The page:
New One’s ‘phenomenal’ turn of foot fuels Twiston-Davies’s hopes

The New One ridden by Sam Twiston-Davies (Picture: Steve Parsons/PA).
The New One ridden by Sam Twiston-Davies (Picture: Steve Parsons/PA).
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IF aptly-named The New One wins today’s Stan James Champion Hurdle, trainer Nigel Twiston-Davies fully expects to be called ‘the old one’ by his son Sam, who will be in the saddle.

He will not mind; he has been called far worse.

Victory would see gregarious Twiston-Davies senior join the elite list of trainers to win the Grand National, Gold Cup and Champion Hurdle.

It would also vindicate the faith that he placed in his son after being badly hit by the recession – the Twiston-Davies stable has just 60 horses today compared to 120 before the financial slump.

This family-run operation, based near Cheltenham, has not been competing solely against the economy, but also resurgent Irish jump racing and the growing dominance of trainer Willie Mullins and the peerless Ruby Walsh, already the most successful Festival rider in history with 38 victories to his name.

This could be their day – again. As well as the veteran Hurricane Fly, who will join the greats if he wins a third Champion Hurdle in four years, stablemate Quevega will eclipse Golden Miller’s five Gold Cup wins in the 1930s if she wins a sixth successive OLBG Mares Hurdle.

But Mullins and Walsh are not relying on old favourites.

Vautour will take all the beating in the Sky Bet Supreme Novices Hurdle and Champagne Fever is favourite for the Racing Post Arkle Trophy, the two-mile speed test for novices.

Still only seven, Champagne Fever would be winning his third different race at the Festival in as many years after the 2012 Champion Bumper and 2013 Supreme Novices – a feat only previously achieved by Arkle’s stablemate Flyingbolt and reigning Gold Cup winner Bobs Worth.

This is just the type of challenge that Twiston-Davies, 56, and his 21-year-old son Sam – ‘the young one’ – relish.

The source of their confidence? Last year’s Festival when The New One covered the final two furlongs of the Neptune Investment Management Novices’ Hurdle in a quicker time than it took Hurricane Fly to complete the final quarter mile of his Champion Hurdle.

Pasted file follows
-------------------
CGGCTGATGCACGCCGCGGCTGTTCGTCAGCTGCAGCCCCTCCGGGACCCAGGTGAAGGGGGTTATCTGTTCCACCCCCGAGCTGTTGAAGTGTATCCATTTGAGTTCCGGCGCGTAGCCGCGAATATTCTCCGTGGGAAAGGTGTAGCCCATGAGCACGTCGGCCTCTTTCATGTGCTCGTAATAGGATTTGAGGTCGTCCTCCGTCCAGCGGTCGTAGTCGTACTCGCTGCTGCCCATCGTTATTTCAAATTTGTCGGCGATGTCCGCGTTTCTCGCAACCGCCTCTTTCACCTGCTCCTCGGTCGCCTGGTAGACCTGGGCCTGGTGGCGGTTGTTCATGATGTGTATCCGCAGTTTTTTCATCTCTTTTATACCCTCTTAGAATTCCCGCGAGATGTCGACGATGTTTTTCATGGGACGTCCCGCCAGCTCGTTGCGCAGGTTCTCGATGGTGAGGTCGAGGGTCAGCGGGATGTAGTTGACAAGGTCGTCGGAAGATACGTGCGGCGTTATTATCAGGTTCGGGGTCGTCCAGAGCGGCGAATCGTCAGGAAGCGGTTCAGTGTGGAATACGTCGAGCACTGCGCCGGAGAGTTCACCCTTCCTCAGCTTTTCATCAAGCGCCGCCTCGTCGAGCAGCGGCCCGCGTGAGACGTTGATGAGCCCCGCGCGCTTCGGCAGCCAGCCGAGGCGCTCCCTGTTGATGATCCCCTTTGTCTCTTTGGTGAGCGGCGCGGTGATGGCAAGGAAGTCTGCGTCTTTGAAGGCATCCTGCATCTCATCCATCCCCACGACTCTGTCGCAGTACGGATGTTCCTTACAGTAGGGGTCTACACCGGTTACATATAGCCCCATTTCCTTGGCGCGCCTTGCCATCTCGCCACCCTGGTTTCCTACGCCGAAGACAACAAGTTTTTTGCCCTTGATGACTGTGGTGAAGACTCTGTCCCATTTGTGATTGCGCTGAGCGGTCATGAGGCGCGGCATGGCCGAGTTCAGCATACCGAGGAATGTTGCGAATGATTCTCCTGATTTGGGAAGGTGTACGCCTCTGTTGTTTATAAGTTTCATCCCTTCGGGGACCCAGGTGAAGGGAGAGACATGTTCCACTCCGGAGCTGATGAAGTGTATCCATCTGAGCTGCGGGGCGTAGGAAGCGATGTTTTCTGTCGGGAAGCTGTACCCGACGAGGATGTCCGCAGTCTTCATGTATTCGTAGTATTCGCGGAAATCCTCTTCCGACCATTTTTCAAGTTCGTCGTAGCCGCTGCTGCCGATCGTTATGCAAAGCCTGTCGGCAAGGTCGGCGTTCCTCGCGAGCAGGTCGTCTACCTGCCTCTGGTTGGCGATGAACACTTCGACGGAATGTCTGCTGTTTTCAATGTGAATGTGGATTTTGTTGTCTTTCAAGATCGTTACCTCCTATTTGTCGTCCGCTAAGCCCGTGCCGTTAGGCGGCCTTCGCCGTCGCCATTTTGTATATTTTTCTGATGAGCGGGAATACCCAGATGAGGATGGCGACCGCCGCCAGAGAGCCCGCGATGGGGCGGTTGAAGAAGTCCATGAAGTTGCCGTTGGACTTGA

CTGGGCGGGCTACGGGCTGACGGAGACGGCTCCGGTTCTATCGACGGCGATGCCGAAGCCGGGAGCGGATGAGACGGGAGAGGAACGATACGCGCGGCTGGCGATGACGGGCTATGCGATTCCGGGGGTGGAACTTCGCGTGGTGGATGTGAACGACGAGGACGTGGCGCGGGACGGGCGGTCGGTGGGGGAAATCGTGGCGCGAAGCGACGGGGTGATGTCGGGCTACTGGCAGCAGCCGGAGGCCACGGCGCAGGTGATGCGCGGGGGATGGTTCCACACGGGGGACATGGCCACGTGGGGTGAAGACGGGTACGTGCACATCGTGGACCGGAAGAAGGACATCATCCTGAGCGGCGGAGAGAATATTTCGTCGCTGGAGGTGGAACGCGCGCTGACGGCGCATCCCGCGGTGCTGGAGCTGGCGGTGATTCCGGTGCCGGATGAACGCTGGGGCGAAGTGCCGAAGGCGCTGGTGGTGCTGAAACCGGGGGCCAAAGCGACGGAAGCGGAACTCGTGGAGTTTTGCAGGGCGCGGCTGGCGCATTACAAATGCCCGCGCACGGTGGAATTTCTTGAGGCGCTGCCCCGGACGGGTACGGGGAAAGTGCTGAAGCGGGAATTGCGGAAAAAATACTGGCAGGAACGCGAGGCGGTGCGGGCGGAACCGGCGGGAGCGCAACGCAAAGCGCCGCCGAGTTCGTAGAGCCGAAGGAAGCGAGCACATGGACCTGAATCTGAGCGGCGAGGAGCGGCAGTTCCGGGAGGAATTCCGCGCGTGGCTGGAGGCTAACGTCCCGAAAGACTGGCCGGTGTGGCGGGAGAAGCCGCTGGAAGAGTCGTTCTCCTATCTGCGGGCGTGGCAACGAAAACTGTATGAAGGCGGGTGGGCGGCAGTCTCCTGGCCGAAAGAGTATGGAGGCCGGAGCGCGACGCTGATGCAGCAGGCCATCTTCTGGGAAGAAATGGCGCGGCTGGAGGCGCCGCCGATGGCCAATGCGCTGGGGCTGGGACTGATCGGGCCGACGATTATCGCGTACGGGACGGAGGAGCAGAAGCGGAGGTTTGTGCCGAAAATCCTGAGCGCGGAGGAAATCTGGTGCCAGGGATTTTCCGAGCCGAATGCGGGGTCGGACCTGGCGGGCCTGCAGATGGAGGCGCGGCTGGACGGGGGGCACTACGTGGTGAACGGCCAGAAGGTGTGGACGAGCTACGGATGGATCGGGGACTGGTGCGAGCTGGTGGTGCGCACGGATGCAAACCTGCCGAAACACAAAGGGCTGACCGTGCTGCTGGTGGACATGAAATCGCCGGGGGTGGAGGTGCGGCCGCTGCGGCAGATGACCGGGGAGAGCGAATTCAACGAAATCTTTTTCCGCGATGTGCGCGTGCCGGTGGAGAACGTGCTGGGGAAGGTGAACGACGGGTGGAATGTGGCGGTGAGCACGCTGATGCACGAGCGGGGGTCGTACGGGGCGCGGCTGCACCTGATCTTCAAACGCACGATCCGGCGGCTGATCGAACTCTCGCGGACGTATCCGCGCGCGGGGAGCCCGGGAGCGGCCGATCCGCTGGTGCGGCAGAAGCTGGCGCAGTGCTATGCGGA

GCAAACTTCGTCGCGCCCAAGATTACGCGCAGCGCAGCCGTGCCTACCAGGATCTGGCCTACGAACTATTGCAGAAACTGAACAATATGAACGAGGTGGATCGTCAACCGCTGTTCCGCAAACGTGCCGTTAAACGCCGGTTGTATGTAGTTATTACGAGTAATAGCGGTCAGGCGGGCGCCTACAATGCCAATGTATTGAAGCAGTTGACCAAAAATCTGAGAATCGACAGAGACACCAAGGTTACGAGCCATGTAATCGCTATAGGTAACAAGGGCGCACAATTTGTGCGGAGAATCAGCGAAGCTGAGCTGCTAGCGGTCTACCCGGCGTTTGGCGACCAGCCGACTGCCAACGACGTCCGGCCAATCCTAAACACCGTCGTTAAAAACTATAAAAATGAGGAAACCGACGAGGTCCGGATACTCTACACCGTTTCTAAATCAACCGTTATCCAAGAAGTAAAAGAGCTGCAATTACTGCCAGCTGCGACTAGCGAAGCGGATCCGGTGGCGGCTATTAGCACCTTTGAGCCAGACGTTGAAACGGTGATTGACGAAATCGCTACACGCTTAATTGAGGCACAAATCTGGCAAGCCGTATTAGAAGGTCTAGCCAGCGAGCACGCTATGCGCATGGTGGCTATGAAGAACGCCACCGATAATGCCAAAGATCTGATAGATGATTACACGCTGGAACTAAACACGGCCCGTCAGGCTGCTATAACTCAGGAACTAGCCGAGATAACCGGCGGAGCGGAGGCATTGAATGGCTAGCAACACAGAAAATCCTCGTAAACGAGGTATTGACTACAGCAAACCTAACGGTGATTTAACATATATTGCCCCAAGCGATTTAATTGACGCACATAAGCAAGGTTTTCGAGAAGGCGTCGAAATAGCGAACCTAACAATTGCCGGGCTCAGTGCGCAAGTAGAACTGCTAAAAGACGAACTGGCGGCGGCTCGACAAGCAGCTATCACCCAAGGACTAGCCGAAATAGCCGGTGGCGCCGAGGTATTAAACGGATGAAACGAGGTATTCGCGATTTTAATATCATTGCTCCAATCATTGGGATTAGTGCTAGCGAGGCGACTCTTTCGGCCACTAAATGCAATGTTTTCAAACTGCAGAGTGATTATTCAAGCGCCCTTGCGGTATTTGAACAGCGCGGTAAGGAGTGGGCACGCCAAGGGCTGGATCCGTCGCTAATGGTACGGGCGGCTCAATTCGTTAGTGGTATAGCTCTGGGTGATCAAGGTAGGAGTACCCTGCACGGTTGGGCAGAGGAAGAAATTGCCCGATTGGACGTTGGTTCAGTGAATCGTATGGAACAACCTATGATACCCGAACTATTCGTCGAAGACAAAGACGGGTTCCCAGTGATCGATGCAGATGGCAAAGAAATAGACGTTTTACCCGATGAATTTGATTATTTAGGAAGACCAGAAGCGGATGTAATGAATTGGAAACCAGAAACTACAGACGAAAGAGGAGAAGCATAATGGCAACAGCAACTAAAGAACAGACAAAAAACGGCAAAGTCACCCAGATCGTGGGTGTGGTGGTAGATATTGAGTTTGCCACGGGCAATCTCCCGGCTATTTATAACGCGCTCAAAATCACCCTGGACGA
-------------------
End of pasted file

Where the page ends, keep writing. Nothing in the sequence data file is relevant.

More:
There is a codicil to such comparisons – ground conditions, and the pace of different races, do vary each day. But the Neptune was five furlongs further than 
today’s two mile test and the Twiston-Davies team believe a fast pace will suit their six-year-old, who won at Cheltenham last December before being beaten by AP McCoy’s My Tent Or Yours in Kempton’s William Hill Christmas Hurdle when fluffing the last.

“Hurricane Fly must be the one to beat. He has stuffed the others twice,” said the trainer.

“The New One, he is just totally uncomplicated. There will be pace but, if there is no pace, others will struggle more than us. The New One has a phenomenal turn of foot.

“Someone showed me some statistics.

“He covered the last two furlongs, over the same track as Hurricane Fly last year, unbelievably quicker. I hope his turn of foot will win him the day. He was on an impossible stride at the last in the Christmas Hurdle at Kempton, that was the problem. At Cheltenham you can make a mistake at the last because there is the great big hill to put it right, but at Kempton there is only a short-run-in.”

Not many trainers would have turned to their 18-year-old son to replace Paddy Brennan, who had won the 2010 Gold Cup on Imperial Commander. This is what Twiston-Davies did and father and son now bring out the best in each other.

“I don’t think Sam has many weaknesses. His strengths? His balance is amazing and he seems to be a very good judge of pace,” added the proud father, whose Khyber Kim was second in the 2010 Champion Hurdle to Binocular. If a horse makes an earth-shattering mistake, you never see him move, but most jockeys do. He does like to be handy in races, but does not make too much use of them. He seems to understand when they are going too quick.

“It was hideous three years ago. I would worry myself to death about him letting owners down, but he hasn’t let anybody down and hopefully never will. You can think of a few trainers’ sons who have not been as good as their parents thought.

“I think we all agree that I have been lucky. He is a joy to have around. I cannot emphasise enough that with your son riding, it is twice the enjoyment. Financially it helps too, as he is part of the business.”

More so if The New One wins today.